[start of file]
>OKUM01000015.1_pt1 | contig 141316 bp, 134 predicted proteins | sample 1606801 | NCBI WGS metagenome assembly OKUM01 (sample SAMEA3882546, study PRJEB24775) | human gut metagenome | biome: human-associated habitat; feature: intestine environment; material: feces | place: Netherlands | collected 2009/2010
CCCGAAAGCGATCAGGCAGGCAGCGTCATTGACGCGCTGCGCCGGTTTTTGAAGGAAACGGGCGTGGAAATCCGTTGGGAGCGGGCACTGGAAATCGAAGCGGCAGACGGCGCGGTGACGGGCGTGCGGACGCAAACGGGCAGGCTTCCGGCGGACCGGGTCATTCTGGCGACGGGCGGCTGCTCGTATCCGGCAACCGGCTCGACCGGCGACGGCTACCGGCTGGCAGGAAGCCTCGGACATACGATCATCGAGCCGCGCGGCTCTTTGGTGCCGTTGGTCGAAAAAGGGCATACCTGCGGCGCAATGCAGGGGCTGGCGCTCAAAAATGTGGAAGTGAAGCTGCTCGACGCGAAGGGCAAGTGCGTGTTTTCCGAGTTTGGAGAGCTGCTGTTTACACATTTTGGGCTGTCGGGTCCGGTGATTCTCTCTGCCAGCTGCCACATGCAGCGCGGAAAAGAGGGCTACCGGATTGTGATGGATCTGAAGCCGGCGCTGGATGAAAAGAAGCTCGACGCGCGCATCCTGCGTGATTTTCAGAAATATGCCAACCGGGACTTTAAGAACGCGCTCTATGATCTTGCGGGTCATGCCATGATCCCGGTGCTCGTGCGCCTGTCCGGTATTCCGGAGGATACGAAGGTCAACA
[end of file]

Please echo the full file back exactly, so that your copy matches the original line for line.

>OKUM01000015.1_pt1 | contig 141316 bp, 134 predicted proteins | sample 1606801 | NCBI WGS metagenome assembly OKUM01 (sample SAMEA3882546, study PRJEB24775) | human gut metagenome | biome: human-associated habitat; feature: intestine environment; material: feces | place: Netherlands | collected 2009/2010
CCCGAAAGCGATCAGGCAGGCAGCGTCATTGACGCGCTGCGCCGGTTTTTGAAGGAAACGGGCGTGGAAATCCGTTGGGAGCGGGCACTGGAAATCGAAGCGGCAGACGGCGCGGTGACGGGCGTGCGGACGCAAACGGGCAGGCTTCCGGCGGACCGGGTCATTCTGGCGACGGGCGGCTGCTCGTATCCGGCAACCGGCTCGACCGGCGACGGCTACCGGCTGGCAGGAAGCCTCGGACATACGATCATCGAGCCGCGCGGCTCTTTGGTGCCGTTGGTCGAAAAAGGGCATACCTGCGGCGCAATGCAGGGGCTGGCGCTCAAAAATGTGGAAGTGAAGCTGCTCGACGCGAAGGGCAAGTGCGTGTTTTCCGAGTTTGGAGAGCTGCTGTTTACACATTTTGGGCTGTCGGGTCCGGTGATTCTCTCTGCCAGCTGCCACATGCAGCGCGGAAAAGAGGGCTACCGGATTGTGATGGATCTGAAGCCGGCGCTGGATGAAAAGAAGCTCGACGCGCGCATCCTGCGTGATTTTCAGAAATATGCCAACCGGGACTTTAAGAACGCGCTCTATGATCTTGCGGGTCATGCCATGATCCCGGTGCTCGTGCGCCTGTCCGGTATTCCGGAGGATACGAAGGTCAACA